Commercial real estate is evolving quickly before our eyes. Having a multipronged exit strategy approach to real estate investment is necessary. Don’t follow the headlines but look for the trend lines. Underwrite an asset traditionally but also underwrite the property in a nontraditional way. Look for one to two scenario analyses considering what happens if a market, sector or demand trend changes quickly. – Jacob Bates, CommonGrounds Workplace

9. Have At Least One ‘Weasel’ Clause

A “weasel” clause is a clause that allows you to exit, even when you’ve made the mistake! Resist the temptation to overdue. You need one. My personal favorite is “subject to the approval of the hard money lender.” Only once in 20+ years have I had to exercise this weasel clause to get out of a deal, but when I did, it was literally 10 minutes before closing. – Sherman Ragland, The Realinvestors®️ Academy, LLC

10. Have Multiple Exit Strategies

Having multiple exit strategies helps protect you from losing money on a deal. If you buy a house to flip but cannot get the price you anticipated to make a profit, if you’re able to rent it out instead, you’ll protect your investment. Unfortunately, if you get in a deal with only one exit strategy and that strategy does not work out, you will find yourself in a risky situation. – Chris Bounds, Invested Agents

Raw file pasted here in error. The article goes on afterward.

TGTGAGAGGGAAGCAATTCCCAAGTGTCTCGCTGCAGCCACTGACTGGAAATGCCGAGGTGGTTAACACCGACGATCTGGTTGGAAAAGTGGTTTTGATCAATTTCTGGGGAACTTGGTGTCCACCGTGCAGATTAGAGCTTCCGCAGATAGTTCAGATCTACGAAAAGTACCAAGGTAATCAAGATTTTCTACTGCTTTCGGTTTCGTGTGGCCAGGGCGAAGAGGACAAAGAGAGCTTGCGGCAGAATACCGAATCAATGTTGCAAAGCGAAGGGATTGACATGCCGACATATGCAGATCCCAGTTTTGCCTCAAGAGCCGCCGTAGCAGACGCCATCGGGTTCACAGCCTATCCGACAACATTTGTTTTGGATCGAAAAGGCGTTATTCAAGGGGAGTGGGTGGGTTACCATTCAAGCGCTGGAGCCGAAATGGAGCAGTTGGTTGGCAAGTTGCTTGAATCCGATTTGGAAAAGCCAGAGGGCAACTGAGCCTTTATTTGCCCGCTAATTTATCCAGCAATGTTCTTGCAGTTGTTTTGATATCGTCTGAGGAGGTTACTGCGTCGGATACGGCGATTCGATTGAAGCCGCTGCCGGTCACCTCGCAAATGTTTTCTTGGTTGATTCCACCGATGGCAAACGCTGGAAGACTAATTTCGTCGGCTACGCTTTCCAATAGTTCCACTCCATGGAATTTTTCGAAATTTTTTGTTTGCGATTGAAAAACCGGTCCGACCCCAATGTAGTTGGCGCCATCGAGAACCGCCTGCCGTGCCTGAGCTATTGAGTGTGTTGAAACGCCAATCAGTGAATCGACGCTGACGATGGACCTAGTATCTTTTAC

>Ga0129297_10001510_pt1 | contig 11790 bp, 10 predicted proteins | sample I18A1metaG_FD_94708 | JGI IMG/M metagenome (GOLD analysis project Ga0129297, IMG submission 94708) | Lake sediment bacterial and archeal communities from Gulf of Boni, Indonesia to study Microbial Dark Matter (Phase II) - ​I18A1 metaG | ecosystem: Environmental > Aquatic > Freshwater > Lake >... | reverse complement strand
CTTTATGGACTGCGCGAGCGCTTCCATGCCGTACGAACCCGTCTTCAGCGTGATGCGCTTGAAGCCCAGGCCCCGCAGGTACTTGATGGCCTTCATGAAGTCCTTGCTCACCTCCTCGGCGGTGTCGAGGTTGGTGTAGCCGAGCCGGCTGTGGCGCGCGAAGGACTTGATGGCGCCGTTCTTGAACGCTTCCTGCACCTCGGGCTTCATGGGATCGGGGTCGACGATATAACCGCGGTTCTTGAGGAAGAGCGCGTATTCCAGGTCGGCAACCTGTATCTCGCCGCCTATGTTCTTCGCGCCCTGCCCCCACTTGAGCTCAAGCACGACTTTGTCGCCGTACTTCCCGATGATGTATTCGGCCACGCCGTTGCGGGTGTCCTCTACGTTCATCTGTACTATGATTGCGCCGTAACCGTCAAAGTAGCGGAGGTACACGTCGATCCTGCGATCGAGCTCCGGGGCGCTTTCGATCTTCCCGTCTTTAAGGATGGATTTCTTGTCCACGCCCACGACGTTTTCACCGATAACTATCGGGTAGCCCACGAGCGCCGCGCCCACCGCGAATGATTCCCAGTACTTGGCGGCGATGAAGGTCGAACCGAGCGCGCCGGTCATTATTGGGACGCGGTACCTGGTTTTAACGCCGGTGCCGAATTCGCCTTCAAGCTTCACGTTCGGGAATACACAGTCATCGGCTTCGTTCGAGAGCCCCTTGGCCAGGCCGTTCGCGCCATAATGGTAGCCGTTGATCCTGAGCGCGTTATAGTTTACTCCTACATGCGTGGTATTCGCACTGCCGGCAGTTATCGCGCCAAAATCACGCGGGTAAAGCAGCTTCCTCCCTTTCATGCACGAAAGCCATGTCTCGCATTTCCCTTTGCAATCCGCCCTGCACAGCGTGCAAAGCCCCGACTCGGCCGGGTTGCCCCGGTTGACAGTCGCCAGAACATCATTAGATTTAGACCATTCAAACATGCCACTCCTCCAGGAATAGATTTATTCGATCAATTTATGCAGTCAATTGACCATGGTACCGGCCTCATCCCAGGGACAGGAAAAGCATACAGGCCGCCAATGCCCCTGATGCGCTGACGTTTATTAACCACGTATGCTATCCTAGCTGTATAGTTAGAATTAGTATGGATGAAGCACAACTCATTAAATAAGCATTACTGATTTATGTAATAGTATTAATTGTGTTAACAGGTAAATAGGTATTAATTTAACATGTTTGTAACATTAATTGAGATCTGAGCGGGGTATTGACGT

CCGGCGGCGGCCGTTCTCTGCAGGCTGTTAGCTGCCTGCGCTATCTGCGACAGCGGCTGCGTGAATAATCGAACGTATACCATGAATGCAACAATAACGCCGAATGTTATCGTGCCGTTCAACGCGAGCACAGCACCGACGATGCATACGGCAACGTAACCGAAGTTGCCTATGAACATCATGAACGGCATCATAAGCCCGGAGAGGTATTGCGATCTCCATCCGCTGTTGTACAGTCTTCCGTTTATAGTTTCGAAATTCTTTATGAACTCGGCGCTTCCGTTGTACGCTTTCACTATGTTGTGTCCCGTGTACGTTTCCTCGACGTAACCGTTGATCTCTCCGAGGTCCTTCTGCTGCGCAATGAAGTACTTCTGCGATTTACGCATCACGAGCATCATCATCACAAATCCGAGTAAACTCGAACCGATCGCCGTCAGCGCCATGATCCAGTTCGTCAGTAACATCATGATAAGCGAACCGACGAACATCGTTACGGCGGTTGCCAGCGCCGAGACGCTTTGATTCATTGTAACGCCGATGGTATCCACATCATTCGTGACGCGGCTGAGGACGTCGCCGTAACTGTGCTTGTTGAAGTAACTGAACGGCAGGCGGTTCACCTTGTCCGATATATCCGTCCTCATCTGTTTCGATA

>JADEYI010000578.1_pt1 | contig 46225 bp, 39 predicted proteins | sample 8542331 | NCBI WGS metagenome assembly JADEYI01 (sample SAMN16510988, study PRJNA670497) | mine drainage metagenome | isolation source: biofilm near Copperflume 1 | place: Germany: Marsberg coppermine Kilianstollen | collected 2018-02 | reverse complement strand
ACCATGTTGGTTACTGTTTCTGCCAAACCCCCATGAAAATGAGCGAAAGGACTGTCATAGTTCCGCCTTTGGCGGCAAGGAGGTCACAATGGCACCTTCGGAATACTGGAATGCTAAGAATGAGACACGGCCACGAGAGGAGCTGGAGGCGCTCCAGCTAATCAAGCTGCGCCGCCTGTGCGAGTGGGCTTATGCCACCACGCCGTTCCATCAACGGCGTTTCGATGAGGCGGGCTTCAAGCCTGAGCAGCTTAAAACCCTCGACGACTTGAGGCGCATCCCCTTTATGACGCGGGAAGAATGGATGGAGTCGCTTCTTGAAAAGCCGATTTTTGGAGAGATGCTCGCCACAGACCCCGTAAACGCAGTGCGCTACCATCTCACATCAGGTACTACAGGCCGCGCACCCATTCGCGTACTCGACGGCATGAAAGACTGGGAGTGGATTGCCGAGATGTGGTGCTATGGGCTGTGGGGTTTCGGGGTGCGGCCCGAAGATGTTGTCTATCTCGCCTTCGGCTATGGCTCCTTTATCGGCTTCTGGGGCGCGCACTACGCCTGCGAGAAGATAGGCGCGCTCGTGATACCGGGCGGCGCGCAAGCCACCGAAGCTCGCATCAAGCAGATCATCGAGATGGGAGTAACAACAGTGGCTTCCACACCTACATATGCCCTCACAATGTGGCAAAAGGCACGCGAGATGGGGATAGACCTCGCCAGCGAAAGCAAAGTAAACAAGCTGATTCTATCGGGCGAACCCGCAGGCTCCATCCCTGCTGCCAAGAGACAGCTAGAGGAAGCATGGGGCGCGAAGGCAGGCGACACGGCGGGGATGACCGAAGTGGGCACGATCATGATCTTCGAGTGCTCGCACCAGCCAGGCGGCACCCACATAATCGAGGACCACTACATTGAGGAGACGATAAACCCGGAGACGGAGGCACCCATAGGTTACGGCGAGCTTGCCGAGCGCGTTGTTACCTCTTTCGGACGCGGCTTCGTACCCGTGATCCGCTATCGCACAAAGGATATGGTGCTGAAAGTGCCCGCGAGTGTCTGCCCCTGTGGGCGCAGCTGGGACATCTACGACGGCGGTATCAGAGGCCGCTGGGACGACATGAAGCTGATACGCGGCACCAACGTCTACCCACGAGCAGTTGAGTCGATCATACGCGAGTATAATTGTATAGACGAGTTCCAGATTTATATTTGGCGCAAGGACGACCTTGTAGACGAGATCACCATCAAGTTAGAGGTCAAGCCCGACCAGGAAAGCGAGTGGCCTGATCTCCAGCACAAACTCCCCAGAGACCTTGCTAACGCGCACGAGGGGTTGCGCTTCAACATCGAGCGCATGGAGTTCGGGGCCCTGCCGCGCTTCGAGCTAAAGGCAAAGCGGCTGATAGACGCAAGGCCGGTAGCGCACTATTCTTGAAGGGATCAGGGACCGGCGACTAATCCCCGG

11. Check Out Average Days On Market

Find out what the average days on market are for comparable properties throughout the year prior to your purchase. You will then have a good indication of when would be the best month of the year to resell the property for its highest and best price and for the shortest amount of time for an effective emergency exit strategy. – Mor Zucker, Team Denver Homes – RE/MAX Professionals

12. Hire A Home Inspector

Hire an excellent home inspector. These professionals are priceless! Sure, they can alert you to big red flags but they can also point out a lot of “minor issues” to consider. An itemized list will let you know exactly when to exit if a particular task takes more resources than you expected. Feedback from a professional inspector can help you “exit well,” minimizing losses and maximizing gains. – Michael McMullen, Prominence Homes and Communities

13. Remove Emotion From The Equation